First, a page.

Demystifying Digital Credentials – Quick Read: Understanding CLR vs. LER


With the evolving landscape of education and employment, traditional transcripts and resumes just don’t cut it anymore. This is why we have seen prolific growth in digital credentialing, where individuals can showcase their entire learning journey and skillset in a verifiable and portable format. We know this most commonly as digital badges. But amidst all the buzzwords, there are two newer terms often cause confusion: Comprehensive Learner Record (CLR) and Learning and Employment Record (LER). While related, they serve distinct purposes and are essential for advancing standards and capabilities for digital credentialing. Let’s conduct a simple break-down of the differences so you can be empowered to better understand to how navigate the digital credentialing eco-system!


The Engine vs. The Vehicle:

Imagine the CLR as the engine of your digital credential system. It’s the technical specification, like a blueprint, defining how learning and employment experiences are captured and shared securely. Courses, competencies, skills, workplace learning, and academic credentials – all find their place under the CLR’s hood.

The LER, on the other hand, is the broader vehicle carrying your entire story. LER is a broad term to describe a collection of credentials and other artifacts that may be related to education or employment. It encompasses academic achievements, resume or work history, workplace experiences, skills gained, certifications earned, and of course, digital badges that have been earned.


Key Differences at a Glance:


Choosing the Right Tool:

Now that you understand the distinctions, which one should you care about? It depends!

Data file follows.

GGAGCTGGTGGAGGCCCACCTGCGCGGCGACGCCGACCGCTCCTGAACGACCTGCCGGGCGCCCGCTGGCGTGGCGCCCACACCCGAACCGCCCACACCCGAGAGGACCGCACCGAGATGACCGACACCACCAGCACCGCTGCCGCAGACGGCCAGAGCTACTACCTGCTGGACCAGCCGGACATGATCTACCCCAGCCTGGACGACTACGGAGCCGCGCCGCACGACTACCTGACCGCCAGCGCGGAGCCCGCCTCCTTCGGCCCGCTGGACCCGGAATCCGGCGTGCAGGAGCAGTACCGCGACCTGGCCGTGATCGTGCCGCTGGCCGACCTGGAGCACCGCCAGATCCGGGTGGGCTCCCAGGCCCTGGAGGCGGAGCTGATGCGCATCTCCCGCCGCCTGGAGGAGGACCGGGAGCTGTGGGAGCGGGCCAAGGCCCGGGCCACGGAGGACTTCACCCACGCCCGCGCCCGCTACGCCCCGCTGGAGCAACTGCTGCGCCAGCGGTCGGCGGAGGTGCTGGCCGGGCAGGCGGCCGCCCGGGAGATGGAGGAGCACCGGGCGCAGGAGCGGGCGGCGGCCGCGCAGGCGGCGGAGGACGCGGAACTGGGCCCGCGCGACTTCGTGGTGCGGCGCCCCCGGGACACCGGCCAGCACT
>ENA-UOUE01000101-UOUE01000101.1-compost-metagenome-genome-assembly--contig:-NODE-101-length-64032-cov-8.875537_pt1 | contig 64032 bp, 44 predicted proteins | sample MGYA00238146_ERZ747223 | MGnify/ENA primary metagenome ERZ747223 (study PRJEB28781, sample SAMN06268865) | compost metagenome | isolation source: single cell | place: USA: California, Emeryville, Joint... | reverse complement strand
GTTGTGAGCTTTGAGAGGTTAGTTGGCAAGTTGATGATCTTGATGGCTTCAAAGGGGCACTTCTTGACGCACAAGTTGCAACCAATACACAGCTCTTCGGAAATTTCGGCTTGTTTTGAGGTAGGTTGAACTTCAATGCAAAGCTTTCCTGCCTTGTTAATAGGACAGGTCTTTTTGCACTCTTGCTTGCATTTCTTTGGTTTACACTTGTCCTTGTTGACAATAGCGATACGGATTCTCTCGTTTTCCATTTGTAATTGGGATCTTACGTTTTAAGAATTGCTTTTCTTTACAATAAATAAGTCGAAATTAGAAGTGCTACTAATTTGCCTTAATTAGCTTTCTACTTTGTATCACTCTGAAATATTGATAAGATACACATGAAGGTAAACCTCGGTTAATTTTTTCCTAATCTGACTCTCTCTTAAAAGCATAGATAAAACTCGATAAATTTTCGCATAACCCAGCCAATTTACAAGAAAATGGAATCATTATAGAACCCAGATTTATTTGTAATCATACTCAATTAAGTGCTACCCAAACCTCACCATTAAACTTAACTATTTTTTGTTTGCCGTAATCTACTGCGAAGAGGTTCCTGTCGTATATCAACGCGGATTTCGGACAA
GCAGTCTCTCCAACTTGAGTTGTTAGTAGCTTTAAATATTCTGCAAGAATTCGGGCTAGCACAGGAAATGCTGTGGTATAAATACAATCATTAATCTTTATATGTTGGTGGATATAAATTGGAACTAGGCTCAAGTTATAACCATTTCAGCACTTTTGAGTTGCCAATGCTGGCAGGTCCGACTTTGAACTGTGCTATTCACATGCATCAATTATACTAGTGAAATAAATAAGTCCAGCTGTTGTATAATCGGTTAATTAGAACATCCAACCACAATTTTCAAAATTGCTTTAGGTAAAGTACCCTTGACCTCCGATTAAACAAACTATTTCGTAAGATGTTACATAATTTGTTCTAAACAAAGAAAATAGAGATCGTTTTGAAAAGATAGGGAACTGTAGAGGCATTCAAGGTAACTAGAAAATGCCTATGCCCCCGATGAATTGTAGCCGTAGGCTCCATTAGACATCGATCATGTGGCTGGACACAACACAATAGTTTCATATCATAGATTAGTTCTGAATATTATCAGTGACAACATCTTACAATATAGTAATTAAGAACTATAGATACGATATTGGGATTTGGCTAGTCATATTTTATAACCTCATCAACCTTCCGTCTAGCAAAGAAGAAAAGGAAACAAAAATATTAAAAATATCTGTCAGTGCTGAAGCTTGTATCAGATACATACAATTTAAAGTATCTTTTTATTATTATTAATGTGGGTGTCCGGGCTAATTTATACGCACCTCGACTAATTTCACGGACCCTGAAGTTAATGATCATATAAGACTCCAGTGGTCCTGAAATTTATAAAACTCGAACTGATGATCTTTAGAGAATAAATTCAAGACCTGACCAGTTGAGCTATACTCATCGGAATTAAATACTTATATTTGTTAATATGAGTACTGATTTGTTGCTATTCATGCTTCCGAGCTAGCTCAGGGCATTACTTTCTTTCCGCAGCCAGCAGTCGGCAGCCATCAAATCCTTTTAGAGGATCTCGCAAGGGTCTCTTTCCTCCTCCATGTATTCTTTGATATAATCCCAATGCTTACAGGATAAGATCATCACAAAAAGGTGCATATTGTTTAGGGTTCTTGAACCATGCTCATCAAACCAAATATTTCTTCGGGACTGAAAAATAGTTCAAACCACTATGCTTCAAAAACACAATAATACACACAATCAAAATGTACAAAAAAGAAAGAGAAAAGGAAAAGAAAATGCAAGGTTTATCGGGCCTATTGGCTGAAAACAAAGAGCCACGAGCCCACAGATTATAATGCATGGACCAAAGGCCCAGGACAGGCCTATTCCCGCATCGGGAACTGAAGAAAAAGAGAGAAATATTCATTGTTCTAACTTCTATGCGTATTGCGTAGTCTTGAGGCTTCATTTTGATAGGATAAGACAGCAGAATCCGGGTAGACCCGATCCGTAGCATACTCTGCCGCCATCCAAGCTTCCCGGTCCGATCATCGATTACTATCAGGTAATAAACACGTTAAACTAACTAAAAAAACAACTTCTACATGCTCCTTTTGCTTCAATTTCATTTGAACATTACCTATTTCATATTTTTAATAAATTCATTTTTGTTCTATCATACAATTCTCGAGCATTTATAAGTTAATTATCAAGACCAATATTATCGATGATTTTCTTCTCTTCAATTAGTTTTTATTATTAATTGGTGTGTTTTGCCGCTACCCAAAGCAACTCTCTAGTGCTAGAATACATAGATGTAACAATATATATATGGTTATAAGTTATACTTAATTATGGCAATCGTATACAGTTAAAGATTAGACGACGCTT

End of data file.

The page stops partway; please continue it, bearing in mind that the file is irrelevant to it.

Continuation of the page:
• CLR: If you’re an educational institution or platform provider looking to provide secure and verifiable learner records, adopting the CLR standard ensures a robust and reliable foundation to make this happen effectively.
  • LER: If you’re an individual seeking a way to build a comprehensive record of both your learning and work experiences, look for platforms that integrate the CLR standard (for learning experiences) and cater to capturing your broader skillset by combining learning records with employment records and other essential experiences related to your professional development.          

The Future of Digital Credentials:

Needless to say, the evolution of digital credentials is exciting to watch. CLR and LER are essential for allowing individuals to take more effective ownership of their learning and professional development journeys and present them seamlessly to potential employers, educators, or anyone interested in their unique skillsets and experiences. Remember, this is just the beginning of a more transparent and dynamic way for individuals to express their abilities in the digital world. It’s a growing and evolving trend that you should expect to hear more about as these standards and methodologies continue to mature!


Want to learn more?

Visit these resources to further develop your understanding around the application of CLR and LER.


About the author:

Jim Daniels has more than 25 years of combined experience in education and credential program development. He is broadly recognized for his significant work and contribution in developing, operationalizing, and managing IBM’s award-winning digital credentialing program, which has issued over 6 million digital credentials worldwide. Since March of 2022, Jim has worked in a consulting and advisory capacity to bring the voice of experience to numerous other global enterprise organizations in their quest to develop high-impact digital credentialing programs. Jim can be contacted directly at, or through LinkedIn –

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